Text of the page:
One of the most valuable lessons you can teach your puppy is that the world is a safe place with kind humans and friendly dogs. A critical time for your puppy’s learning is 7 to 16 weeks of age. During this time, puppies can absorb a great deal of information. If they have positive experiences with people and animals, they are less likely to be afraid of them later. Here’s how you can properly socialize your puppy:
#1: Meet Other Dogs
Soon after you bring your puppy home, it’s time to start his socialization training. It’s important to expose your pup to different dogs at an early age so that he learns to get along with them. Puppies who are not socialized sometimes never learn to “speak dog” and have fear or aggression problems. It’s very important to only pick safe dogs to interact with your puppy so that she has positive experiences.
#2: Get Vaccinations
Don’t expose your puppy to other dogs or public places until he’s had vaccinations. Most puppies will not get them until they are 15 to 16 weeks of age. You may be wondering: If the ideal window for socialization is 7 to 16 weeks, how can you safely do so? Read on to #3.
#3: Use Controlled Environments
Invite friends and family over . If your puppy isn’t allowed out, bring the people in! Ask them to remove their shoes before coming into your home just in case they’ve stepped in something that can spread harmful bacteria.
Invite safe, friendly dogs to your home . If you have friends who have friendly, healthy, vaccinated dogs, invite them to come meet your puppy at your place.
Visit those friends’ homes, too . This is safer than letting your puppy walk in a public park or in a neighborhood where you don’t know the dogs who have been there. Be sure to carry your puppy from the car into your friend’s home.
#4: Don’t Bring Your Puppy Near Random Dogs
This is especially important when you’re at the vet. Dogs who visit the vet may be sick. If you let your puppy greet them, you could be exposing him to a contagious disease. Carry your young puppy into the veterinarian’s office, and keep him in your lap (or in a crate) until his immune system is protected.
#5: Meet Other People
Pick different people. Puppies should be exposed to people of different genders, ethnicities, ages, shapes, and sizes. The more variety you introduce, the quicker he will learn that variety is the spice of life!
Pick the right people . Make sure that everyone you choose to interact with your puppy knows how to do so in a positive manner. If children cannot hold or pet your puppy correctly, they should not interact with him. Remember, a negative experience during this critical time can make your puppy afraid.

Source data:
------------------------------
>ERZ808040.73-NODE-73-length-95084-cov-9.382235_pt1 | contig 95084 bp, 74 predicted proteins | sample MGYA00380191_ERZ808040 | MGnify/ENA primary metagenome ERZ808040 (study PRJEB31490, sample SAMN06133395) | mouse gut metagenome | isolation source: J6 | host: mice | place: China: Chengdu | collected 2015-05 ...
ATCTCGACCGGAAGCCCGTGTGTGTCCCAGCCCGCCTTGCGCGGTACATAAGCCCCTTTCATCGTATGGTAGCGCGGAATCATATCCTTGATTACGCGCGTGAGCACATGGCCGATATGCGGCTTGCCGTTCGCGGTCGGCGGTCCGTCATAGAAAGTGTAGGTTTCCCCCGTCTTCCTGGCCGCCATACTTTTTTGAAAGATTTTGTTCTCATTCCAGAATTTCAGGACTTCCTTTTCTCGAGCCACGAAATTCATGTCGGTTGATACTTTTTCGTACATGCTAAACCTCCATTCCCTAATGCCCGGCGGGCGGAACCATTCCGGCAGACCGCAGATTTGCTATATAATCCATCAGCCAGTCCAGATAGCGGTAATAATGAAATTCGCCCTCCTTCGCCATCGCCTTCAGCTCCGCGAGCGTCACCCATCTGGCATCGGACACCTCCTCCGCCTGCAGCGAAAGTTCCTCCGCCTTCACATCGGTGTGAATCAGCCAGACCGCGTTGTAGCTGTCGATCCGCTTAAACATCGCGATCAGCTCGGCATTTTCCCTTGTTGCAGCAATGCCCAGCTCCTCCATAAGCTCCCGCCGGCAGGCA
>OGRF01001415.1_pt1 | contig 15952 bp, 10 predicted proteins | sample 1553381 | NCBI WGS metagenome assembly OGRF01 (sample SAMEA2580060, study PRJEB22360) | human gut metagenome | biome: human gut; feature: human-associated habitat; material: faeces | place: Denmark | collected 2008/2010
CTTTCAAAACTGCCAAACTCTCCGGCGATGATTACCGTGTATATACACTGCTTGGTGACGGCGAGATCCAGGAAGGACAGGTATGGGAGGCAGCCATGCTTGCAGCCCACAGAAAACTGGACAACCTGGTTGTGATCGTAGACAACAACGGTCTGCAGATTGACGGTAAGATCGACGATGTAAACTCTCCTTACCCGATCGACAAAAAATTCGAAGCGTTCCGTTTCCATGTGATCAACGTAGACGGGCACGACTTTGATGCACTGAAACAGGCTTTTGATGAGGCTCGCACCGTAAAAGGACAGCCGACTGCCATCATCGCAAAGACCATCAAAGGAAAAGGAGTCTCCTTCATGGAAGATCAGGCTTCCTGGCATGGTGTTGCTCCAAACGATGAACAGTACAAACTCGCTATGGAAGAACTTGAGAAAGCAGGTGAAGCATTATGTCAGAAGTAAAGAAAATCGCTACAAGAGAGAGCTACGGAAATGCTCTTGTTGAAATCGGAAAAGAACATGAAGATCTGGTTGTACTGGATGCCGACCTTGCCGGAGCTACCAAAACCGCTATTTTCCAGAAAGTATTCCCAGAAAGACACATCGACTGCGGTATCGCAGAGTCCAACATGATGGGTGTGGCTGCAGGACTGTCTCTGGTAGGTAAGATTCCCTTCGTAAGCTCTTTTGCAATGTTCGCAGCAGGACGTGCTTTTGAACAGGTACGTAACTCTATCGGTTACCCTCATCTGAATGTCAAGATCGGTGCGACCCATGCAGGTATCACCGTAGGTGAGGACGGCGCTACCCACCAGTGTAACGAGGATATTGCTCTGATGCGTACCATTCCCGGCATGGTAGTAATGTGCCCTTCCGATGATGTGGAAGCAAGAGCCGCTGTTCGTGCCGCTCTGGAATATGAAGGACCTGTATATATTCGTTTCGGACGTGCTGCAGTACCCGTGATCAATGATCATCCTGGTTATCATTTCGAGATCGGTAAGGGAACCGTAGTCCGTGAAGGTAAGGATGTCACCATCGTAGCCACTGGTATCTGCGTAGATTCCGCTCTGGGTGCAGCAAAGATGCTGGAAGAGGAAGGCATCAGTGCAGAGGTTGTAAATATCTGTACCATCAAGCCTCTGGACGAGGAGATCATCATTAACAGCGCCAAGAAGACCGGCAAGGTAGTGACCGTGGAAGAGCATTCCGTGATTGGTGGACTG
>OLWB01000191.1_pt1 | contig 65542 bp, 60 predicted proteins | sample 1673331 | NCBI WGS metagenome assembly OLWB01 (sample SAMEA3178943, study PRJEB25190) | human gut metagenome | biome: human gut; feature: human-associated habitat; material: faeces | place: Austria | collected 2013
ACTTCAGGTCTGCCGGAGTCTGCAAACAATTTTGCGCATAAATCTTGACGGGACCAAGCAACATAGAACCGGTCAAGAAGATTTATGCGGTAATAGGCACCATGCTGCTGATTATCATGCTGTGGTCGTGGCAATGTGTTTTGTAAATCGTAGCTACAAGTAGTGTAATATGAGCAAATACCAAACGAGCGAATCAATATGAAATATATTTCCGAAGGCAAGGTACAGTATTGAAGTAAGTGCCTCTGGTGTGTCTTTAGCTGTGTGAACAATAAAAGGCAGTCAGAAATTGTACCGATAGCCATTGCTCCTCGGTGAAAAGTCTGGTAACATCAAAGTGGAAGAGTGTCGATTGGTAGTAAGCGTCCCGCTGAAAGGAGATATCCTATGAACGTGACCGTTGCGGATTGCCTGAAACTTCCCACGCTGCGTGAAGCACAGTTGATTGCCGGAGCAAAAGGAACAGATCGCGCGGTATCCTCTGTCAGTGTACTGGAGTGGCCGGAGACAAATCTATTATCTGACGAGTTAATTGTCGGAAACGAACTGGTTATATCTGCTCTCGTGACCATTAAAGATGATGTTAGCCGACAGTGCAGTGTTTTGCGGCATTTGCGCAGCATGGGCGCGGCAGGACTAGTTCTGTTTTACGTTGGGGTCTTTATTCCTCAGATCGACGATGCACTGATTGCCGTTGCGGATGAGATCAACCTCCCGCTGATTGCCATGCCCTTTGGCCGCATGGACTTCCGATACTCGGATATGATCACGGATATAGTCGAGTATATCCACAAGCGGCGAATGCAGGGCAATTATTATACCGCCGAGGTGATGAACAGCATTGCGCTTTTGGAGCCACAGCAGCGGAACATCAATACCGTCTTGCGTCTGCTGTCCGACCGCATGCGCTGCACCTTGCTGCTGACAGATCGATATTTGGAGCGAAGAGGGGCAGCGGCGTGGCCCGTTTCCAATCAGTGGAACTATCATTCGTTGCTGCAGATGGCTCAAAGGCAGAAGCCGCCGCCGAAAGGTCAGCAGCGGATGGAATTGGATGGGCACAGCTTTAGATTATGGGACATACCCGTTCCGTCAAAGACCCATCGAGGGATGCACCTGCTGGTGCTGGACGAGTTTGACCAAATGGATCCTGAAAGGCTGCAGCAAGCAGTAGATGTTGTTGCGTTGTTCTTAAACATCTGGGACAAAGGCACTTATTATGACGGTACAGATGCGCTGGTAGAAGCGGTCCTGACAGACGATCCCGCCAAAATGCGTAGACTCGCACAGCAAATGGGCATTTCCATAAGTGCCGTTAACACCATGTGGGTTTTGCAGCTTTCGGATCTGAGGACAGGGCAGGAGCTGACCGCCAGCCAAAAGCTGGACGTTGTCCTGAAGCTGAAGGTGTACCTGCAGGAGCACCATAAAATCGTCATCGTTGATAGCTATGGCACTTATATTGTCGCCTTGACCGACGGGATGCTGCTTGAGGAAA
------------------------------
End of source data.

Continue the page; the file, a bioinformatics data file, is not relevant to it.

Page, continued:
#6: Play Socialization Games
Pass the Puppy
Divide your puppy’s meal of kibble into small plastic bags, one bag for each person visiting. Before starting the game, explain to everyone how to properly hold the puppy by supporting her rear end. The first person then picks up the puppy and gives her a piece of kibble. The person touches one of her paws, gives her a piece of kibble. Touches another paw, gives a piece of kibble. Touches her ears, gives a piece of kibble. Touches her tail, gives a piece of kibble. Looks at her teeth, gives a piece of kibble. Then the person passes the puppy on to the next person, who goes through the same routine. This game teaches your puppy that it’s rewarding to have people handle her.
Divide your puppy’s meal of kibble into small plastic bags, one bag for each person visiting. Have everyone sit in a circle on the floor, with the puppy in the center of the circle. One person calls the puppy to come and holds out the piece of kibble. When the puppy goes to the person, she gets the kibble and lots of petting and praising. Then someone else in the circle repeats the routine. This game teaches your puppy that it’s rewarding to approach people.
#7: Avoid Negative Interactions
All socialization is not good socialization. Bad experiences at an early age can make negative impressions for years to come. Sometimes, certain situations are just too much for your puppy. If he is having a good time, he will look the part. Ears will be up, eyes will be bright, and he may wag his tail or whole body and actively seek interaction. If your puppy is not enjoying himself, learn to recognize signs of stress to avoid causing emotional harm, including:
- cowering or clinging
- ears down and back
- lip licking
- sleeping (all young puppies take frequent naps, but if you find your puppy sleeping a lot when you have her out or at a busy event, she may actually be shutting down)
- tail tucking
- turning the head or body away from people who approach
For example, let’s say you take your puppy to your child’s soccer game. You see that he’s flinching at the loudspeaker and getting a bit clingy. He starts to whine. Your child’s team rushes around her to pet her. He licks his lips, turns his head away, and yawns. He tries to crawl in your lap or under the bleachers. These signs mean that your puppy is having a stressful experience. You may inadvertently be teaching him that children, large groups of people, or playing fields are cause for worry. If you see signs of stress in your puppy, immediately remove him from the situation until he relaxes. Take it much slower and gradually get him used to this level of stimulation.